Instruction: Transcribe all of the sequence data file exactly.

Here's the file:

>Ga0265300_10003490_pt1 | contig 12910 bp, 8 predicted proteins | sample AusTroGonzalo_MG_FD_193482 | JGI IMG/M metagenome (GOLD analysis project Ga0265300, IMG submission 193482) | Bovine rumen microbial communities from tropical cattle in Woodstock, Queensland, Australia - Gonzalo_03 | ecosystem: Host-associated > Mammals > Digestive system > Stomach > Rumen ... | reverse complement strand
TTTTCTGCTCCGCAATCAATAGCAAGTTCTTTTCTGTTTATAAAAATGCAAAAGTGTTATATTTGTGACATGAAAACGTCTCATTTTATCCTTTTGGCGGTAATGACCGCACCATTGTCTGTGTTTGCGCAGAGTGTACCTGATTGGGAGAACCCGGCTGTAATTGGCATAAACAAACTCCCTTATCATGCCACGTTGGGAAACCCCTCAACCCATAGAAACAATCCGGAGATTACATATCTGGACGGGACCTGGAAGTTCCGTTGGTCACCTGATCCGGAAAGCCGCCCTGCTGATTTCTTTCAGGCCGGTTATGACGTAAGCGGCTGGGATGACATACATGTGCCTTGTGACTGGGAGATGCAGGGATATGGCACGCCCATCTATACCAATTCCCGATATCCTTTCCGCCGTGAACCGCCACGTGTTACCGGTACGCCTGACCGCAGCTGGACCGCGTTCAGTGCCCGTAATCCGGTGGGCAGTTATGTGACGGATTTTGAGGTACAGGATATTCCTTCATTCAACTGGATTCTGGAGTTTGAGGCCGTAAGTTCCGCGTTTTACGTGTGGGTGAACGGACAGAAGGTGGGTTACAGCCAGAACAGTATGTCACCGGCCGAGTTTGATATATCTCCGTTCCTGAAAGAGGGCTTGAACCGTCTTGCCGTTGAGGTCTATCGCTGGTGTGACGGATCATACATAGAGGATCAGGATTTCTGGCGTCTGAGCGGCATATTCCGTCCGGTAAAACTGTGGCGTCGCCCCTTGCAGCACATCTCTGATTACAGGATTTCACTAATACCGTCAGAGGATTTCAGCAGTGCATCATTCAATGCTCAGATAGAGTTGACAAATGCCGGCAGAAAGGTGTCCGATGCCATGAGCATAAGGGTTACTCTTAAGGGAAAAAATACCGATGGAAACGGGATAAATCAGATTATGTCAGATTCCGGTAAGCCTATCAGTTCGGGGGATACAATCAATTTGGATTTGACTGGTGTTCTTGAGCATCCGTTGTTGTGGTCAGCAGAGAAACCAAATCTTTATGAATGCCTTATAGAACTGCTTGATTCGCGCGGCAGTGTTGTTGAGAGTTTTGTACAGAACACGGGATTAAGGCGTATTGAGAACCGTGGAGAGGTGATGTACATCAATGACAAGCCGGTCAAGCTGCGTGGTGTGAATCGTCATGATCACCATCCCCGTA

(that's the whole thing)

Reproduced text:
>Ga0265300_10003490_pt1 | contig 12910 bp, 8 predicted proteins | sample AusTroGonzalo_MG_FD_193482 | JGI IMG/M metagenome (GOLD analysis project Ga0265300, IMG submission 193482) | Bovine rumen microbial communities from tropical cattle in Woodstock, Queensland, Australia - Gonzalo_03 | ecosystem: Host-associated > Mammals > Digestive system > Stomach > Rumen ... | reverse complement strand
TTTTCTGCTCCGCAATCAATAGCAAGTTCTTTTCTGTTTATAAAAATGCAAAAGTGTTATATTTGTGACATGAAAACGTCTCATTTTATCCTTTTGGCGGTAATGACCGCACCATTGTCTGTGTTTGCGCAGAGTGTACCTGATTGGGAGAACCCGGCTGTAATTGGCATAAACAAACTCCCTTATCATGCCACGTTGGGAAACCCCTCAACCCATAGAAACAATCCGGAGATTACATATCTGGACGGGACCTGGAAGTTCCGTTGGTCACCTGATCCGGAAAGCCGCCCTGCTGATTTCTTTCAGGCCGGTTATGACGTAAGCGGCTGGGATGACATACATGTGCCTTGTGACTGGGAGATGCAGGGATATGGCACGCCCATCTATACCAATTCCCGATATCCTTTCCGCCGTGAACCGCCACGTGTTACCGGTACGCCTGACCGCAGCTGGACCGCGTTCAGTGCCCGTAATCCGGTGGGCAGTTATGTGACGGATTTTGAGGTACAGGATATTCCTTCATTCAACTGGATTCTGGAGTTTGAGGCCGTAAGTTCCGCGTTTTACGTGTGGGTGAACGGACAGAAGGTGGGTTACAGCCAGAACAGTATGTCACCGGCCGAGTTTGATATATCTCCGTTCCTGAAAGAGGGCTTGAACCGTCTTGCCGTTGAGGTCTATCGCTGGTGTGACGGATCATACATAGAGGATCAGGATTTCTGGCGTCTGAGCGGCATATTCCGTCCGGTAAAACTGTGGCGTCGCCCCTTGCAGCACATCTCTGATTACAGGATTTCACTAATACCGTCAGAGGATTTCAGCAGTGCATCATTCAATGCTCAGATAGAGTTGACAAATGCCGGCAGAAAGGTGTCCGATGCCATGAGCATAAGGGTTACTCTTAAGGGAAAAAATACCGATGGAAACGGGATAAATCAGATTATGTCAGATTCCGGTAAGCCTATCAGTTCGGGGGATACAATCAATTTGGATTTGACTGGTGTTCTTGAGCATCCGTTGTTGTGGTCAGCAGAGAAACCAAATCTTTATGAATGCCTTATAGAACTGCTTGATTCGCGCGGCAGTGTTGTTGAGAGTTTTGTACAGAACACGGGATTAAGGCGTATTGAGAACCGTGGAGAGGTGATGTACATCAATGACAAGCCGGTCAAGCTGCGTGGTGTGAATCGTCATGATCACCATCCCCGTA